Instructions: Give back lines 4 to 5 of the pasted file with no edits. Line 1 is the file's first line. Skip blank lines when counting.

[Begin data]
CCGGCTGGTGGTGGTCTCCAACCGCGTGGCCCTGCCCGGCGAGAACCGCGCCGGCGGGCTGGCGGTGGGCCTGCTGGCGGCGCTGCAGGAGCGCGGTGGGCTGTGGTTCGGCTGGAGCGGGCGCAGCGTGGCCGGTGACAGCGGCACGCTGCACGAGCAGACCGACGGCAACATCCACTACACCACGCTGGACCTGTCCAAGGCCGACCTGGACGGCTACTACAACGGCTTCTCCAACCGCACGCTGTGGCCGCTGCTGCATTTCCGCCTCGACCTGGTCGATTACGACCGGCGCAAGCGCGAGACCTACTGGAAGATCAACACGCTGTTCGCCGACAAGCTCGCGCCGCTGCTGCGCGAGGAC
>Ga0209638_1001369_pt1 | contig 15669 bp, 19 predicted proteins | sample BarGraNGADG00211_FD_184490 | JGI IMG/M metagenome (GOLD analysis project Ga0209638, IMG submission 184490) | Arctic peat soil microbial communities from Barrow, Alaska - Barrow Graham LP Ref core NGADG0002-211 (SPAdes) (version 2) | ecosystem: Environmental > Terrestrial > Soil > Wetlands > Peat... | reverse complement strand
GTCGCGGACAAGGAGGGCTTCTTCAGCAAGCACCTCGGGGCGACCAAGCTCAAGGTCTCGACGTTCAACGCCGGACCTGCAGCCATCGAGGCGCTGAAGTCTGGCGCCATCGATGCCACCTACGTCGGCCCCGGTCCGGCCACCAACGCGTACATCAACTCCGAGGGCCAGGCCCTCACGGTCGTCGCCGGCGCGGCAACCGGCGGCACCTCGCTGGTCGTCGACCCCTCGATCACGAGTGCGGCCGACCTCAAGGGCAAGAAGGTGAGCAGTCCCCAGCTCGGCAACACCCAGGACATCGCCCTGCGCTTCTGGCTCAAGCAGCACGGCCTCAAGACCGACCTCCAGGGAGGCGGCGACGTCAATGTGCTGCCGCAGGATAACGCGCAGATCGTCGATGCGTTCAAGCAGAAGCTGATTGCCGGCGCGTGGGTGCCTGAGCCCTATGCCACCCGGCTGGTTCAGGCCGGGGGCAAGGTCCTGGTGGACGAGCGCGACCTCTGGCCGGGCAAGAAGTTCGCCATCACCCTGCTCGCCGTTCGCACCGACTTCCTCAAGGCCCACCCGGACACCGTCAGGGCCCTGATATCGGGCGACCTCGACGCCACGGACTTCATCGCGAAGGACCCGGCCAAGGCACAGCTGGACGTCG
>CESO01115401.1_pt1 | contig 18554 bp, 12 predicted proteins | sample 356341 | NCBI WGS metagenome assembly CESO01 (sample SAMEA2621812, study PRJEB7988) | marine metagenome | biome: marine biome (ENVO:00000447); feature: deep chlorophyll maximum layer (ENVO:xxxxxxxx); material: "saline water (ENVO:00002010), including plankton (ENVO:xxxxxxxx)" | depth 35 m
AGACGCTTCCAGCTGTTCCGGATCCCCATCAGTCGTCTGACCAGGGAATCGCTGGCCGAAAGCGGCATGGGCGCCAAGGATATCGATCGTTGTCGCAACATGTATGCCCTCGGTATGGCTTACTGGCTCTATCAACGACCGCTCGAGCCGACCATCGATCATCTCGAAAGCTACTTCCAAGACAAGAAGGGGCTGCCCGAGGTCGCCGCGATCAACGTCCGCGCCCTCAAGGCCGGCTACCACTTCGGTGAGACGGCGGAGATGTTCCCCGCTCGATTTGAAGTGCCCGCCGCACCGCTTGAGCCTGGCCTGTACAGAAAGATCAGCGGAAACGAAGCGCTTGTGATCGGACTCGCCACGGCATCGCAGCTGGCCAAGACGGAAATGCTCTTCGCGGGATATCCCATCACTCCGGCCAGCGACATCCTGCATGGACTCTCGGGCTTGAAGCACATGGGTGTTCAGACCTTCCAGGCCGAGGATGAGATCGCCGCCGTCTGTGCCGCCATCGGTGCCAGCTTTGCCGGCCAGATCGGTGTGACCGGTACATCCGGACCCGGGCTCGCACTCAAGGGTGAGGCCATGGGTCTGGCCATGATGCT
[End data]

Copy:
>CESO01115401.1_pt1 | contig 18554 bp, 12 predicted proteins | sample 356341 | NCBI WGS metagenome assembly CESO01 (sample SAMEA2621812, study PRJEB7988) | marine metagenome | biome: marine biome (ENVO:00000447); feature: deep chlorophyll maximum layer (ENVO:xxxxxxxx); material: "saline water (ENVO:00002010), including plankton (ENVO:xxxxxxxx)" | depth 35 m
AGACGCTTCCAGCTGTTCCGGATCCCCATCAGTCGTCTGACCAGGGAATCGCTGGCCGAAAGCGGCATGGGCGCCAAGGATATCGATCGTTGTCGCAACATGTATGCCCTCGGTATGGCTTACTGGCTCTATCAACGACCGCTCGAGCCGACCATCGATCATCTCGAAAGCTACTTCCAAGACAAGAAGGGGCTGCCCGAGGTCGCCGCGATCAACGTCCGCGCCCTCAAGGCCGGCTACCACTTCGGTGAGACGGCGGAGATGTTCCCCGCTCGATTTGAAGTGCCCGCCGCACCGCTTGAGCCTGGCCTGTACAGAAAGATCAGCGGAAACGAAGCGCTTGTGATCGGACTCGCCACGGCATCGCAGCTGGCCAAGACGGAAATGCTCTTCGCGGGATATCCCATCACTCCGGCCAGCGACATCCTGCATGGACTCTCGGGCTTGAAGCACATGGGTGTTCAGACCTTCCAGGCCGAGGATGAGATCGCCGCCGTCTGTGCCGCCATCGGTGCCAGCTTTGCCGGCCAGATCGGTGTGACCGGTACATCCGGACCCGGGCTCGCACTCAAGGGTGAGGCCATGGGTCTGGCCATGATGCT